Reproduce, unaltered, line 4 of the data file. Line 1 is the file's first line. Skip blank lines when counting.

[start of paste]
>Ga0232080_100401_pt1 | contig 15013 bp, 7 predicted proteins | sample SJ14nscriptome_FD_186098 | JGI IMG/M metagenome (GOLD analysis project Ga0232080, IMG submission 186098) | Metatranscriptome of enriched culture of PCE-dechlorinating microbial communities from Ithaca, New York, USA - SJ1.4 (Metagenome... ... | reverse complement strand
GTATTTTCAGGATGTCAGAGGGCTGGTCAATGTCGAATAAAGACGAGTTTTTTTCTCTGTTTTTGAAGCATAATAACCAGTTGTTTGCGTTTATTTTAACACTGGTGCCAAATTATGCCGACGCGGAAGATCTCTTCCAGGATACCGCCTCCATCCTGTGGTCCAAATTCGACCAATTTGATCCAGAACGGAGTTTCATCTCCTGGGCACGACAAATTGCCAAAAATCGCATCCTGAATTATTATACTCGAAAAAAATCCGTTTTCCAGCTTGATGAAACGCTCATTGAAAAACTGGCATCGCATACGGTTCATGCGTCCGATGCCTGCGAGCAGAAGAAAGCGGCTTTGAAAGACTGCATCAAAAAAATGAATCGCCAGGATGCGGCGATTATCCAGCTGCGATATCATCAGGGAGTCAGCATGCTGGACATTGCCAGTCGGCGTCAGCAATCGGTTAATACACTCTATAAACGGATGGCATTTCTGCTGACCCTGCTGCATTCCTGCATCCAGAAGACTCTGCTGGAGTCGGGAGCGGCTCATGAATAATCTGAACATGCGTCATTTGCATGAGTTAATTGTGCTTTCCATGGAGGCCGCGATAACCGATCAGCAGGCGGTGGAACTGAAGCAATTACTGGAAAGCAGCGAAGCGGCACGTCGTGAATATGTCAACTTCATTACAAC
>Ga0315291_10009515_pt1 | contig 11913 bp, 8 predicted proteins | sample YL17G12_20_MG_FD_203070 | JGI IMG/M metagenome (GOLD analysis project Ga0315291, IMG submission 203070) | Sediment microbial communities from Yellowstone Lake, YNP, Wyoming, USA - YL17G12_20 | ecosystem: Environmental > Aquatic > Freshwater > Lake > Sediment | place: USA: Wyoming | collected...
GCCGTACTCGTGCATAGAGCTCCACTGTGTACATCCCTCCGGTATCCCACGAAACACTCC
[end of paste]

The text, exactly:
GCCGTACTCGTGCATAGAGCTCCACTGTGTACATCCCTCCGGTATCCCACGAAACACTCC